There were famously strong connections between the hop-growers of Kent and the capital. A London workforce came down to the hop farms at harvest time, picking the crop and offering a noisy disruption to rural life. After being dried in oast houses, many of the hops themselves made their way up to London, an essential raw material for its many breweries. Hops not only give beer its distinctive bitter taste, but also act as a preservative and antibiotic.
Given its convenient location on the Kent side of London, alongside one of London's oldest railway stations and right by the river and docks, it's unsurprising that Borough was the centre of London's beer industry and a focal point for the nineteenth-century hop trade. The grandest survivor of this period is the huge Hop Exchange, opened in 1868. The Queen's London (1896) described it thus:
The Hall is approached by a short flight of steps and a vestibule with large iron gates. The business of the Exchange is transacted on the ground floor, while all round and in the three galleries are the offices of merchants and others. The gallery railings are emblematic in design and light is admitted through the glass roof. The Exchange is situated in the heart of what may be called the Hop Quarter, and the district abounds in storage accommodation for the fruit.London had many similar exchanges in the nineteenth century for other commodities such as wool and coal, but almost all have disappeared. Even the Hop Exchange has not survived unscathed. Sadly, the top two storeys and glass roof were lost following a fire in 1920; it also suffered bomb damage in World War II. The building now appears to face further risks as it is on the route of a proposed new viaduct and a compulsory purchase order has been issued - although apparently there are no plans to demolish it.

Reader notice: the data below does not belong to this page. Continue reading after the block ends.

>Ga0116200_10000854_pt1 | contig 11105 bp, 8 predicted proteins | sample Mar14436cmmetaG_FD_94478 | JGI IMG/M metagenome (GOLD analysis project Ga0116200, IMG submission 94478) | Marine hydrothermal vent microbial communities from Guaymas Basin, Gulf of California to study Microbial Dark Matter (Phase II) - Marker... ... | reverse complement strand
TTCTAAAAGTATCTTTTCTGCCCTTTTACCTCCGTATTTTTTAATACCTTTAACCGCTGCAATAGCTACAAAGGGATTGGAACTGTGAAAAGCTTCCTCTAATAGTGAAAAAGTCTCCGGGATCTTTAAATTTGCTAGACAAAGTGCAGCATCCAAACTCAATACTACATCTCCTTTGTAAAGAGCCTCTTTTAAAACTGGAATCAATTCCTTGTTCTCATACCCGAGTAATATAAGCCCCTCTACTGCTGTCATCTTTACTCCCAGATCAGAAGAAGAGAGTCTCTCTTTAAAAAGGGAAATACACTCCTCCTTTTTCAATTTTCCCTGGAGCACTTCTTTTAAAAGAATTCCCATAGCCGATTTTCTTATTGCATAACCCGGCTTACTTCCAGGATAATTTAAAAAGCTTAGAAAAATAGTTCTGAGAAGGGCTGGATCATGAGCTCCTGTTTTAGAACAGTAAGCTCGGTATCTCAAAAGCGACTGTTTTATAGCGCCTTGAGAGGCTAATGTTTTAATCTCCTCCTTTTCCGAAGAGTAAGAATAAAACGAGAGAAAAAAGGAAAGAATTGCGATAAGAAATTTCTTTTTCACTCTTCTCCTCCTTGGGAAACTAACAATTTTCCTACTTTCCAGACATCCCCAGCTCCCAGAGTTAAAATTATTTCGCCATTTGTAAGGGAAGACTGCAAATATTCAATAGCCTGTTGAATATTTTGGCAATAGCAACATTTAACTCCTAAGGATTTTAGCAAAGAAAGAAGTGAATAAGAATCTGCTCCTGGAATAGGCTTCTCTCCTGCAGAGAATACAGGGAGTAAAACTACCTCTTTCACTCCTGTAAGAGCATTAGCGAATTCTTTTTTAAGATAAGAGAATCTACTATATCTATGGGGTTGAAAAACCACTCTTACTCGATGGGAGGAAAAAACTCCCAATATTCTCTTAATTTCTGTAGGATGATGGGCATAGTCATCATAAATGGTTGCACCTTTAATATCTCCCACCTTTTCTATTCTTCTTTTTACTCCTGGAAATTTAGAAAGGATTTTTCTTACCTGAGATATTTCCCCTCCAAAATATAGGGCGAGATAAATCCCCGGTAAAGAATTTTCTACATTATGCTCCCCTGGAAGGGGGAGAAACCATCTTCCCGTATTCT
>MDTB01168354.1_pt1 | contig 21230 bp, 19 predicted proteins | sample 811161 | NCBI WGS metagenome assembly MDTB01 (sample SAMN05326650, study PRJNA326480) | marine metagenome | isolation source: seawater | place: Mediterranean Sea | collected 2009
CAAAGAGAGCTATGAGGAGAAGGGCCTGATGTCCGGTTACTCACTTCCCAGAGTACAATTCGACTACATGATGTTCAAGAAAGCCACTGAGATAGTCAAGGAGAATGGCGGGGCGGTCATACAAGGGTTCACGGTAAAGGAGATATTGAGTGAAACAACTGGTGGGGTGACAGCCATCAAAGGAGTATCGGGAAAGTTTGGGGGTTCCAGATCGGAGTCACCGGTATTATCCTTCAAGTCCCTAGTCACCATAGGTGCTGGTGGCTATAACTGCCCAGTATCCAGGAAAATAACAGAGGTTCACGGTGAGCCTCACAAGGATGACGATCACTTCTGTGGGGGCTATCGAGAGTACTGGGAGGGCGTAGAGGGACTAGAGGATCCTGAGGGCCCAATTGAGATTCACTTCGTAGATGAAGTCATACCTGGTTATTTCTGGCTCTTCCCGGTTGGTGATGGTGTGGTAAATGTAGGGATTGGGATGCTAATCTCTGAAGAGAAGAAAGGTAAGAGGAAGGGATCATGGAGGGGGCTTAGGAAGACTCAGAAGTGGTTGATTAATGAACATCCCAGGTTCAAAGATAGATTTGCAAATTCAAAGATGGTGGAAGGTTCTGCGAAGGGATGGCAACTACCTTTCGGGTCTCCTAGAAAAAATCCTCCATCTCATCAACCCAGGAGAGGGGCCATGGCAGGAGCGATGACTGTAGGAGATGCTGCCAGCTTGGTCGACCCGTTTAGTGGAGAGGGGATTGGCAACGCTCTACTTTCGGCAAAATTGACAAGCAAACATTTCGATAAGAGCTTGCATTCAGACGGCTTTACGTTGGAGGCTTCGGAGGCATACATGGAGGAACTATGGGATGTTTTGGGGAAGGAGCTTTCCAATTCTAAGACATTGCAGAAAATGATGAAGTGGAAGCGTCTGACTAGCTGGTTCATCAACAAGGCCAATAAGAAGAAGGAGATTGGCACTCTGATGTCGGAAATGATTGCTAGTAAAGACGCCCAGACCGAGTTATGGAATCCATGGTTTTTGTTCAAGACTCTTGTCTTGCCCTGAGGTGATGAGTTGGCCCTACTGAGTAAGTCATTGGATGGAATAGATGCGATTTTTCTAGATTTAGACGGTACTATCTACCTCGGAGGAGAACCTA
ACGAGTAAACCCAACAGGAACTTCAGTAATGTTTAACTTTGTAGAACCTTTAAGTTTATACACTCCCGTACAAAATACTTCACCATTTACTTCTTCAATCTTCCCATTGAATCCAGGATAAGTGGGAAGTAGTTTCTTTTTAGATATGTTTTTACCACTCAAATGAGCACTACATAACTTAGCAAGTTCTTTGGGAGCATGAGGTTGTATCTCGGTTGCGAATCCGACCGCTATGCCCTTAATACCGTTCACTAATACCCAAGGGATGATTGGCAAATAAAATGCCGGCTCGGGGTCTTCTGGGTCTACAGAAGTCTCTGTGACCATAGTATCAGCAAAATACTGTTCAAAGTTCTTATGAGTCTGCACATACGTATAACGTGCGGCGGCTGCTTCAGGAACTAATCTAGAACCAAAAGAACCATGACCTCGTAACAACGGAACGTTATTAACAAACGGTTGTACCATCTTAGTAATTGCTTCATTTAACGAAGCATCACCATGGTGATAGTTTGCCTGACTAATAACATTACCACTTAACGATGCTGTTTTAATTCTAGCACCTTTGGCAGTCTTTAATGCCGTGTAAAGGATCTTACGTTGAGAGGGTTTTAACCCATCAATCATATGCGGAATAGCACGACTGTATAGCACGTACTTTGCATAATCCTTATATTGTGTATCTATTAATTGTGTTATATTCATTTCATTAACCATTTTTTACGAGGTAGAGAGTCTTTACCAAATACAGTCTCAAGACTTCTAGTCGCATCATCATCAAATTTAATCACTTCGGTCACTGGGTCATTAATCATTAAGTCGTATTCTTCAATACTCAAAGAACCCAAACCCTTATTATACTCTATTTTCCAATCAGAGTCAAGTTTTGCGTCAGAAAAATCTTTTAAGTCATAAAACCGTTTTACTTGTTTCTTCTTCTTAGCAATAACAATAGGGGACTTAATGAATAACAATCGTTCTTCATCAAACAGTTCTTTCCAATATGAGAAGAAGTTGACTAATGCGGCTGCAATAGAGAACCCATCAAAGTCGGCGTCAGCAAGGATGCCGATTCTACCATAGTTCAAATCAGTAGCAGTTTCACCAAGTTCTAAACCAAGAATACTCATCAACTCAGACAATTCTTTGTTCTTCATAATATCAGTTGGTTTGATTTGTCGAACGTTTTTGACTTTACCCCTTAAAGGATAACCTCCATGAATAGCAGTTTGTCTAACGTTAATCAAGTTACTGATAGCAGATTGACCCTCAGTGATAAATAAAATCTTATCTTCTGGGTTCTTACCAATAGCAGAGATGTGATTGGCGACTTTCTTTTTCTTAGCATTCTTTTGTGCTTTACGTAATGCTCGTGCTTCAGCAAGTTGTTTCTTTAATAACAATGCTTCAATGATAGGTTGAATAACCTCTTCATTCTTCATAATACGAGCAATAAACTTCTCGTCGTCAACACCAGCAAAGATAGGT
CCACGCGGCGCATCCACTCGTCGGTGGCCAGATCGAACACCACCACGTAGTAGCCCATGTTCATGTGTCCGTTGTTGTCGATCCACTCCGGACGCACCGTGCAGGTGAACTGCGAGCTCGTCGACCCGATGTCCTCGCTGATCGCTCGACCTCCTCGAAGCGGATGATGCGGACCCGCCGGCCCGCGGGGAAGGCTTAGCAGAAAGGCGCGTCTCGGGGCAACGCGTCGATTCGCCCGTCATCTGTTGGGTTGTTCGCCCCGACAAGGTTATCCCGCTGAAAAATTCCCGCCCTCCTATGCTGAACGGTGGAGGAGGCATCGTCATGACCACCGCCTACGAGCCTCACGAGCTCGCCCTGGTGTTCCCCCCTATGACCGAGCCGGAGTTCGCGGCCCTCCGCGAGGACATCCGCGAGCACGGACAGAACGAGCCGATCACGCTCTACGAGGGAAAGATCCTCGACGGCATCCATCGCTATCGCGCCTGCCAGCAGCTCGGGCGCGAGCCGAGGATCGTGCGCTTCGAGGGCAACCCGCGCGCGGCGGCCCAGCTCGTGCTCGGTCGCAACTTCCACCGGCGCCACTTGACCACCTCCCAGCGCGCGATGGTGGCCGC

Much smaller in scale, but equally rich in Victorian charm, is the building of W H & H Le May hop factors, on Borough High Street. Like the size and splendour of the Exchange, the exuberant pictorial detail and repetition of the company name bear evidence to Victorian commercial confidence and pride.
However, the hop industry was not immune to wider historical forces. The toll taken on the Borough hop traders - including one Lieutenant Le May - by the First World War is marked in a memorial plaque on the High Street. The remainder of the twentieth century would see a shrinking away of Borough's role in the hop trade, so that these buildings are now reminders of London past.
I worked in the Borough for a while and always liked these buildings, especially Le May's, the lettering on which reminds me of Victorian pictorial book covers. Hops were a major part of Southeast London life in those days – both in the sense of people going on hop-picking 'holidays' ('oppin') and in the sense of drinking the end product. I didn't realise they had antibiotic properties, though. I think I feel some sort of infection coming on...
Yes, my chest infection does now feel like a good reason for a beer... although strictly speaking, the main antibiotic effect seems to be during fermentation, helping the yeast act unhindered. However, it would be silly not to give it a try!
Many years ago there used to be a pub under the Hop Exchange called Becky's Dive Bar, presided over by Becky, a beehive hairdo'd harridan whose sausage sandwiches must have caused most of the custom at Guy's A&E on Saturday nights. The carpets were made up of assorted ends of rolls, and that was the saloon bar. I remember them running out of beer one Saturday night and getting a pile of Party 7 tins in. But the place rocked...
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